About Philip Fisher

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24th May 2018 11:50

What a dull piece from someone with a superior attitude. I stopped counting the number of things I disagreed with when I ran out of fingers.

What Mr Fisher seems to complain about is that, firstly, he is too weak to ignore cold callers or to tell them to get lost. Secondly, that the firm and the recruit are so daft that they can not determine themselves whether or not they are a good fit and instead trust the judgement of the 'inarticulate and badly trained'.

It seems to me you are making excuses for chronically lazy employers and at the same time you seek to restrict the opportunities of good employees whom you want to keep without paying them their worth or developing them at their speed.

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24th May 2018 17:15

To answer your opening question, probably yes.

I also have never heard of head hunters being the bane of someone's life before. You are either very very popular, or not very good at retaining staff, depending on which way the bane goes.

Presumably GDPR will stop all these cold callers from tomorrow, so problem solved!

Am I the only one who worries about the wider effects of GDPR? No longer will Glen Campbell be able to get "cards and letters from people I don't even know, and offers coming over the phone". Could be the bane of the lives for Rhinestone cowboys everywhere!

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25th May 2018 09:28

Complains about ability to recruit good staff, then complains about people whose job is to make recruiting good staff simpler.

Makes sweeping statement about recruitment consultants being terrible, then talks about not wanting people to take sweeping view of a profession from a few bad people.

This is possible the most self-contradicting article I have ever read. I'm surprised that the editorial staff let it get to publication.

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25th May 2018 11:22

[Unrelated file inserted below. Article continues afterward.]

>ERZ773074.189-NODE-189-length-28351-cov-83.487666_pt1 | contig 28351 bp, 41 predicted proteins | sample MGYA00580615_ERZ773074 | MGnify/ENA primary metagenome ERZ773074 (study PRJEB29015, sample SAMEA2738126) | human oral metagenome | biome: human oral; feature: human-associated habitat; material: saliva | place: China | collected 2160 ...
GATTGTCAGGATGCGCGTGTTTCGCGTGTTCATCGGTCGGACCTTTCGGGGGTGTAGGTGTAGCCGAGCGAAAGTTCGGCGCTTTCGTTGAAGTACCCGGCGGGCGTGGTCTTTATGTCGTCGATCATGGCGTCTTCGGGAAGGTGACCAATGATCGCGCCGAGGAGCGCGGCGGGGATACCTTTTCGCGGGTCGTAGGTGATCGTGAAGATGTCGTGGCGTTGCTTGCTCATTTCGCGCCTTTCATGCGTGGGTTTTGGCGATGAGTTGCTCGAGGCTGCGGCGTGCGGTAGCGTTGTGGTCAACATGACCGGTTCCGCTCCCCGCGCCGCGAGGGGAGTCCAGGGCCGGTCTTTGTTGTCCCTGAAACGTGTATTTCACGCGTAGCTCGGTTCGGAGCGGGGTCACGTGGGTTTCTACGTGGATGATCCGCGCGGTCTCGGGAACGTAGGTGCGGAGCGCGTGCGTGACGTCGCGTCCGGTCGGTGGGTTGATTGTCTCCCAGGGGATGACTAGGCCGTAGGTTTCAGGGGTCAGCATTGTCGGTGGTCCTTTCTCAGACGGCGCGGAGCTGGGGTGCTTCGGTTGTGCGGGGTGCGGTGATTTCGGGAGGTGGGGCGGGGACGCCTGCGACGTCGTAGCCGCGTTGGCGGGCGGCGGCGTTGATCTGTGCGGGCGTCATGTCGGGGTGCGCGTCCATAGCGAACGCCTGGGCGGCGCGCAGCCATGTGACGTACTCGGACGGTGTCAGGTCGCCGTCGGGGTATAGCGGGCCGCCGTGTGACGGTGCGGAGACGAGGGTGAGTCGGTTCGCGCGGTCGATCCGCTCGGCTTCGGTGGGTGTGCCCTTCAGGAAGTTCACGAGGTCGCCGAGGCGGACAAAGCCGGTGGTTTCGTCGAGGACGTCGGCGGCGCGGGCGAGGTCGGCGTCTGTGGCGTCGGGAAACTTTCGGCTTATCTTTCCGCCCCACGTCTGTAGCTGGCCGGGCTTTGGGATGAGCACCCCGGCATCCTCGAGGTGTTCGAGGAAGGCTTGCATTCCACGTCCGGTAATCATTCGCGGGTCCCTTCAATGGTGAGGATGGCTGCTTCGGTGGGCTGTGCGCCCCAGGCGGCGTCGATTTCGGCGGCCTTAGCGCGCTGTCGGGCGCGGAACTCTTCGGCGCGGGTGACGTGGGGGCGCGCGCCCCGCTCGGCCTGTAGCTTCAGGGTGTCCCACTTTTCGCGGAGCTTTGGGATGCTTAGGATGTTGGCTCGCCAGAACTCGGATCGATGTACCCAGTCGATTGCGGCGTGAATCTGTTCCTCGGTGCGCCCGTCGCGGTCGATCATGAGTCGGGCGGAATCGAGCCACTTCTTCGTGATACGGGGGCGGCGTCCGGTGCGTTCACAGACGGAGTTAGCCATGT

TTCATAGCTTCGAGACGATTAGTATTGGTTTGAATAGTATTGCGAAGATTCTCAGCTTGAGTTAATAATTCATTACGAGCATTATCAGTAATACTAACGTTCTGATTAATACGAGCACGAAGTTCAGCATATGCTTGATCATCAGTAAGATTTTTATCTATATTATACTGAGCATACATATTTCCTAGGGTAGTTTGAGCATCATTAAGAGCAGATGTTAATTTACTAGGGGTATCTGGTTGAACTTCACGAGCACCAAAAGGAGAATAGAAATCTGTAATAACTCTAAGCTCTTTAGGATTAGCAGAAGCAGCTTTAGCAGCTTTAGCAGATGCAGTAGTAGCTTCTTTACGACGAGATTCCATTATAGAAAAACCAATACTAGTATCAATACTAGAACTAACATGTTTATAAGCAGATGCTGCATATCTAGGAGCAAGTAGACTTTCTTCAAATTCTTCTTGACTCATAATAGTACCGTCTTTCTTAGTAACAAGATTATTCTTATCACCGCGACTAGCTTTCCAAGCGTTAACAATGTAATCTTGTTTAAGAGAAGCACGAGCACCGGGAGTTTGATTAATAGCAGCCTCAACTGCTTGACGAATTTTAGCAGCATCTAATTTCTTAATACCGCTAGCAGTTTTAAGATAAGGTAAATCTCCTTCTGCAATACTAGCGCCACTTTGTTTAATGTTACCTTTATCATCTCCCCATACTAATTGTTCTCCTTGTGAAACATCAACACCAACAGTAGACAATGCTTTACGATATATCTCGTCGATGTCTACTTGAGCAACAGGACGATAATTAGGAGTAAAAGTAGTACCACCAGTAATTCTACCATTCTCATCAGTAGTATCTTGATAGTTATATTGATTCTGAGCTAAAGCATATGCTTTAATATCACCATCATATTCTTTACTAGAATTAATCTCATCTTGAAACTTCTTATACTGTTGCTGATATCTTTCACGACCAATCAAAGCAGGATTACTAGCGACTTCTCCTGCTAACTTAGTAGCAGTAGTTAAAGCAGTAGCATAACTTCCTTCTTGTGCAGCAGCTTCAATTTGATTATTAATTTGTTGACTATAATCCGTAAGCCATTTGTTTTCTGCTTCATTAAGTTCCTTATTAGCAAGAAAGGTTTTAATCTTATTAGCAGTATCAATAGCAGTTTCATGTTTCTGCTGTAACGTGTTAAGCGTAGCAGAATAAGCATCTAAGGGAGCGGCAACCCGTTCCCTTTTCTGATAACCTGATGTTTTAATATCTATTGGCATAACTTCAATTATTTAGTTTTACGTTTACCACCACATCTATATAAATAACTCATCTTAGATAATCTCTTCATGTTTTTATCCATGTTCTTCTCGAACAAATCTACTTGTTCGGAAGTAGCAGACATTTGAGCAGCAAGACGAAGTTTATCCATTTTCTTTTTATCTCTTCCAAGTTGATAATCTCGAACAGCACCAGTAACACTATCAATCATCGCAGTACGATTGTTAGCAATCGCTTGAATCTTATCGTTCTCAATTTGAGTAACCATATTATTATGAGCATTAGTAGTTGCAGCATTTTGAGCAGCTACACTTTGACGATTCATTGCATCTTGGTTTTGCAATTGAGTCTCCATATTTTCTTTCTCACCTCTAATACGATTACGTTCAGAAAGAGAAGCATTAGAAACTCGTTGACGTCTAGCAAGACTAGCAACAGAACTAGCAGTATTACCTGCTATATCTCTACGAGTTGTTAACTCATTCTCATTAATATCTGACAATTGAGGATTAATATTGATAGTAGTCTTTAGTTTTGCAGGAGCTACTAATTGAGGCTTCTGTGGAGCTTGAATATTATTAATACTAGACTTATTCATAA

While I see both sides of people's arguments here, what I most object to is the commission basis used by recruitment consultants.

Anyone working on a commission basis is a low-life sc*m in my book.

Estate agents, car sales people, door-to-door charity sales people and these "consultants". Just no. Work on an honest basis, please!

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to alan.rolfe
25th May 2018 12:24

alan.rolfe wrote:

Anyone working on a commission basis is a low-life sc*m in my book.

You need to rewrite the book. It wouldn't happen if buyers didn't want it to. The reason it does is that some buyers like to waste people's time for their own advantage while knowing that their use of the service is 'free'.

How often have you used an estate agent but not bought or sold through them, or used a recruitment agency that you didn't recruit from and paid nothing as a result? A commission basis enables you to do this.

So Alan, you be honest and pay people when you want to use their services.

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By mrme89
25th May 2018 11:23

'However, with the tough market that we are seeing at present, people at all levels will be receiving calls of this type and frequently, either because they are not good at saying “no” or perhaps due to the element of flattery and being singled out, our colleagues are enticed into interviews, leading to career moves that are not always in their best interests.'